Here are common reasons why your AC unit starts to leak Freon.
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- Formic acid in the AC gradually erodes the copper tubes.
- The gaskets and valves in your AC unit can wear out over time, allowing Freon to escape.
- Gradual wear and tear of the AC unit. AC units last anywhere between 10-20 years when well maintained.
- A crack in the AC unit coils can cause Freon to leak out, usually caused by damage to the copper tubing.
Damage to the copper tubing can arise from manufacturing errors and user factors. Factory errors arise when the copper tubing in your AC doesn’t meet the quality standards.
A closer inspection of such errors would reveal the following.
- The copper underwent heating, bending, welding, and cooling in manufacturing. These activities can lead to overstretching of the resulting copper tube, which could be flawed with cracks, scratches, and multiple weak points.
- The copper tubes did not pass the eddy current inspection. Simply put, the eddy current inspection is one of the most widely used quality assessment practices that checks the condition and lifespan of copper tubes. The test should detect corrosion, cracks, dents, and other defects on copper tube interior and exterior surfaces.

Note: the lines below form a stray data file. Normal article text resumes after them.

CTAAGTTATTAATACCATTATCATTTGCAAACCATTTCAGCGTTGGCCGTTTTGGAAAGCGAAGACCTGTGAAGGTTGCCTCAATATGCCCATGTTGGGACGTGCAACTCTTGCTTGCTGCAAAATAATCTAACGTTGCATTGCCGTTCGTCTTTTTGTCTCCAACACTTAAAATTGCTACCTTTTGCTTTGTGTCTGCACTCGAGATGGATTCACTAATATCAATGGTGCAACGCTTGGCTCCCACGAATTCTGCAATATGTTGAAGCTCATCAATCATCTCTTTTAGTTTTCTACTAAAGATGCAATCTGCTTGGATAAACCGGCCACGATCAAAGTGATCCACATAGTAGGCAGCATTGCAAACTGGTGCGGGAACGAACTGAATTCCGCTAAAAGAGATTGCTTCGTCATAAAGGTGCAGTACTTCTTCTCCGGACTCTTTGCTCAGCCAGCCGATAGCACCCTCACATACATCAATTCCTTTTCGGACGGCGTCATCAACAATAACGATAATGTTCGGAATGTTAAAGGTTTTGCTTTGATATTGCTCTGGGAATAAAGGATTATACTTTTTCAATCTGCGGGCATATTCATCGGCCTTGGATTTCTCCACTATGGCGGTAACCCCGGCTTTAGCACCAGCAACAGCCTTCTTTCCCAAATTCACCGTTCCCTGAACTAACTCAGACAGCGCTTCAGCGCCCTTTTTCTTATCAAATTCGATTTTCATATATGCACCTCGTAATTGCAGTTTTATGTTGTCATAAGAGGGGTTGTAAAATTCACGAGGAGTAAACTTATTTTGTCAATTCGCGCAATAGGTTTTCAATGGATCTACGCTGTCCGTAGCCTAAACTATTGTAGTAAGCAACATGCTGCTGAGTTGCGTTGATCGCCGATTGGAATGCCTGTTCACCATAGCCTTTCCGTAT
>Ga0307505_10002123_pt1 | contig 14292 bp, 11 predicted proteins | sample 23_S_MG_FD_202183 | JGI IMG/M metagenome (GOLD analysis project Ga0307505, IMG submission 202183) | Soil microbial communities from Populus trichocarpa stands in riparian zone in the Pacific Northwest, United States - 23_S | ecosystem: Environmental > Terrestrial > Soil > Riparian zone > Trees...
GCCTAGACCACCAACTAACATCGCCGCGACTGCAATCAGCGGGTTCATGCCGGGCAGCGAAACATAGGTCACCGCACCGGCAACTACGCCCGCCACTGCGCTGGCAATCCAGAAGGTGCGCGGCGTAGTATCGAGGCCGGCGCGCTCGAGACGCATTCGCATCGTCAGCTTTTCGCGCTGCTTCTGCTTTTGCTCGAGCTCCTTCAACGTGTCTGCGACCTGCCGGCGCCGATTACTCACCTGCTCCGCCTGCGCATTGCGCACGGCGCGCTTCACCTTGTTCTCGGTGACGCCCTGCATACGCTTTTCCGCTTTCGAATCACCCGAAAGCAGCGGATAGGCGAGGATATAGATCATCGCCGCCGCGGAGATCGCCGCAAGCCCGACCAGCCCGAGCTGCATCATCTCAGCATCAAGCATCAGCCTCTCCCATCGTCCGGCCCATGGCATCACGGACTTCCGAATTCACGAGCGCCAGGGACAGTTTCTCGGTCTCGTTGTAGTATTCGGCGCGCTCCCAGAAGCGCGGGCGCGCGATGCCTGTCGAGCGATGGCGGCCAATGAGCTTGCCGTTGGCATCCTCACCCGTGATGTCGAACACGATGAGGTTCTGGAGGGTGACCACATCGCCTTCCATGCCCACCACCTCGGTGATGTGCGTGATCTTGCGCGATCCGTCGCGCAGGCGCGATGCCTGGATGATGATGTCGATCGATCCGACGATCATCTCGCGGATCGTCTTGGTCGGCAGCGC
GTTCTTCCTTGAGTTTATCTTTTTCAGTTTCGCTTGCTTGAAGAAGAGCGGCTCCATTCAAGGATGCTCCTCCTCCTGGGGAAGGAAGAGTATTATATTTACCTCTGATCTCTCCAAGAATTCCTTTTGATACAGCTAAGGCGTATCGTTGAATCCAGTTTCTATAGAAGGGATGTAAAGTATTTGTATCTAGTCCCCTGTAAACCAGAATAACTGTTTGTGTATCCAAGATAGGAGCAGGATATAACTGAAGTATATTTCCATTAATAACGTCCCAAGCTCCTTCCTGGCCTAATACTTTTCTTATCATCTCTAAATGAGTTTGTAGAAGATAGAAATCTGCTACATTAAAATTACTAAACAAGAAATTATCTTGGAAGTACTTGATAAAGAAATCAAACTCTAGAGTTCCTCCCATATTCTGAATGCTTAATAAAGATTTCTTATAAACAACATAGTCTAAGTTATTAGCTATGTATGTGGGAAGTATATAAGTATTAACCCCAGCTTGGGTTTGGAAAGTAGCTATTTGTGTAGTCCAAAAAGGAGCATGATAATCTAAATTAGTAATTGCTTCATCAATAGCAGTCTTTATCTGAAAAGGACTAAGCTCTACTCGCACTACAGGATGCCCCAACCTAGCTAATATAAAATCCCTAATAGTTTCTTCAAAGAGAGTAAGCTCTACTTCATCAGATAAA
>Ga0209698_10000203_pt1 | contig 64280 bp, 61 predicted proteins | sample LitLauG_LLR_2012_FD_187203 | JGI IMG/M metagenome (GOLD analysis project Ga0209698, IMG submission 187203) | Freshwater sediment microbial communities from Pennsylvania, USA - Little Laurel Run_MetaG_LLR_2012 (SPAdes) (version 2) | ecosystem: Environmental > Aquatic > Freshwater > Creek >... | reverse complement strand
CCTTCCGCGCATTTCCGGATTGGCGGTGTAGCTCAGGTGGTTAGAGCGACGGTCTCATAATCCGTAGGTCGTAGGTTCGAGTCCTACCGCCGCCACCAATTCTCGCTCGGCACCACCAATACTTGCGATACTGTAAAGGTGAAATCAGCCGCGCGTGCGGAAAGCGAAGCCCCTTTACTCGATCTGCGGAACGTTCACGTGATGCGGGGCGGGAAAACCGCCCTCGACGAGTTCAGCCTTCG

User factors take effect in the user’s environment. For instance, if you live in a hot climate, your AC will have to work harder to keep your home cool. Over time, this constant action wears out the copper tubing and other components.
Additionally, frequent AC unit repairs may expose it to higher damage risks. When maintenance specialists use brute force to access internal components through stubborn access panels, they may accidentally hit the copper tubes and weaken their integrity.
Read: Does Freon Gas Smell?
Signs That Your AC Unit Is Leaking Freon
When your AC unit starts to leak, you may not notice it immediately. You may also notice a faint, sweet smell near your AC unit.
Other than the smell, there are ways to tell that your unit’s refrigerant is leaking.
- First, check the coils on the unit. If they are covered in ice or frost, it may indicate that Freon levels are low.
- You should also listen for strange hissing or bubbling noises from the unit, as this can be another sign of a Freon leak.
- Watch out for reduced cooling performance and decreased efficiency. Check your Freon levels if you’re paying higher energy bills and can’t identify any other reasons for the increase.